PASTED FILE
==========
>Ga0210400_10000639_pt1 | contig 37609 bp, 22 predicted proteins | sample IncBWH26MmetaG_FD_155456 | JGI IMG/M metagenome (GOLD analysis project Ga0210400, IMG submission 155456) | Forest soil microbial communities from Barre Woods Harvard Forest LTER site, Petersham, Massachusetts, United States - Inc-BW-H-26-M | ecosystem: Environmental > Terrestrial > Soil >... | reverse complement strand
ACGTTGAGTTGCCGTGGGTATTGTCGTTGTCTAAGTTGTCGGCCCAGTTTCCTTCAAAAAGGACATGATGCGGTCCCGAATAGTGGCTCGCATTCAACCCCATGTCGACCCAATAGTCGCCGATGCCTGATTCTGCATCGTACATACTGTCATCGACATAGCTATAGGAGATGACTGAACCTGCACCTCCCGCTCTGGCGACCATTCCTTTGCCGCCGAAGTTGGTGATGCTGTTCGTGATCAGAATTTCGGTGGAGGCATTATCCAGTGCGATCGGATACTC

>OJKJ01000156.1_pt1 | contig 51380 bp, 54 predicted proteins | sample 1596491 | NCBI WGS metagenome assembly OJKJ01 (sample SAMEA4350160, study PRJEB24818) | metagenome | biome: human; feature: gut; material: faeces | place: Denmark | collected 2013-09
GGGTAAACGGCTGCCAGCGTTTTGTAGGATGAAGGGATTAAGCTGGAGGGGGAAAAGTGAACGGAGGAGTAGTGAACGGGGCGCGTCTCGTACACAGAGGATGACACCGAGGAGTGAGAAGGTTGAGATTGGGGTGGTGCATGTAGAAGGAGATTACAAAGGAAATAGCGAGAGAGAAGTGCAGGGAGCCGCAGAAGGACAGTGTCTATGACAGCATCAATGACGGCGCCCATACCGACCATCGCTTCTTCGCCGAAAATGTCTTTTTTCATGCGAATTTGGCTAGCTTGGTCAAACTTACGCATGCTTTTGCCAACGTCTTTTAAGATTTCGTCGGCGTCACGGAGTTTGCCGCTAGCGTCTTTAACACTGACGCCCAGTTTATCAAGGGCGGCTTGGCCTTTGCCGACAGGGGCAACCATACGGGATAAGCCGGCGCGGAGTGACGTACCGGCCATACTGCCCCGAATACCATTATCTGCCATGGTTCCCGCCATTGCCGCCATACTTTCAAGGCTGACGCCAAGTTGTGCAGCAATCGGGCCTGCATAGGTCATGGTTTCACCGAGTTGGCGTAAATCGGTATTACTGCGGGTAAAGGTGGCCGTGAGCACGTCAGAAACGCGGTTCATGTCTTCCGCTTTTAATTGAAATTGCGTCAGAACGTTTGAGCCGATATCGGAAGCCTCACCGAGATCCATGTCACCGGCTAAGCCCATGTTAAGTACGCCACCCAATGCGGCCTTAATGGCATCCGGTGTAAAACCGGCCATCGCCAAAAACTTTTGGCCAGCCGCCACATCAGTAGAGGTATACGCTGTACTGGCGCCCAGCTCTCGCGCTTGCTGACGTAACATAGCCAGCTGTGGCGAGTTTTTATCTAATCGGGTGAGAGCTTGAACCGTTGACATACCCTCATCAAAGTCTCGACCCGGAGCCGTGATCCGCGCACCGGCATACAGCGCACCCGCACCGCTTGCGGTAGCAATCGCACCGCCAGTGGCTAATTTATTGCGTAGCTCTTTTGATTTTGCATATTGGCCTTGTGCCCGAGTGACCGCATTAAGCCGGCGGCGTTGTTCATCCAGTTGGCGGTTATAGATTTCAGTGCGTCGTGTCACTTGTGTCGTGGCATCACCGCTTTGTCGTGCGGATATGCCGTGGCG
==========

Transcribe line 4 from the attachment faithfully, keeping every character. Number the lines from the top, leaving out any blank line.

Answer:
GGGTAAACGGCTGCCAGCGTTTTGTAGGATGAAGGGATTAAGCTGGAGGGGGAAAAGTGAACGGAGGAGTAGTGAACGGGGCGCGTCTCGTACACAGAGGATGACACCGAGGAGTGAGAAGGTTGAGATTGGGGTGGTGCATGTAGAAGGAGATTACAAAGGAAATAGCGAGAGAGAAGTGCAGGGAGCCGCAGAAGGACAGTGTCTATGACAGCATCAATGACGGCGCCCATACCGACCATCGCTTCTTCGCCGAAAATGTCTTTTTTCATGCGAATTTGGCTAGCTTGGTCAAACTTACGCATGCTTTTGCCAACGTCTTTTAAGATTTCGTCGGCGTCACGGAGTTTGCCGCTAGCGTCTTTAACACTGACGCCCAGTTTATCAAGGGCGGCTTGGCCTTTGCCGACAGGGGCAACCATACGGGATAAGCCGGCGCGGAGTGACGTACCGGCCATACTGCCCCGAATACCATTATCTGCCATGGTTCCCGCCATTGCCGCCATACTTTCAAGGCTGACGCCAAGTTGTGCAGCAATCGGGCCTGCATAGGTCATGGTTTCACCGAGTTGGCGTAAATCGGTATTACTGCGGGTAAAGGTGGCCGTGAGCACGTCAGAAACGCGGTTCATGTCTTCCGCTTTTAATTGAAATTGCGTCAGAACGTTTGAGCCGATATCGGAAGCCTCACCGAGATCCATGTCACCGGCTAAGCCCATGTTAAGTACGCCACCCAATGCGGCCTTAATGGCATCCGGTGTAAAACCGGCCATCGCCAAAAACTTTTGGCCAGCCGCCACATCAGTAGAGGTATACGCTGTACTGGCGCCCAGCTCTCGCGCTTGCTGACGTAACATAGCCAGCTGTGGCGAGTTTTTATCTAATCGGGTGAGAGCTTGAACCGTTGACATACCCTCATCAAAGTCTCGACCCGGAGCCGTGATCCGCGCACCGGCATACAGCGCACCCGCACCGCTTGCGGTAGCAATCGCACCGCCAGTGGCTAATTTATTGCGTAGCTCTTTTGATTTTGCATATTGGCCTTGTGCCCGAGTGACCGCATTAAGCCGGCGGCGTTGTTCATCCAGTTGGCGGTTATAGATTTCAGTGCGTCGTGTCACTTGTGTCGTGGCATCACCGCTTTGTCGTGCGGATATGCCGTGGCG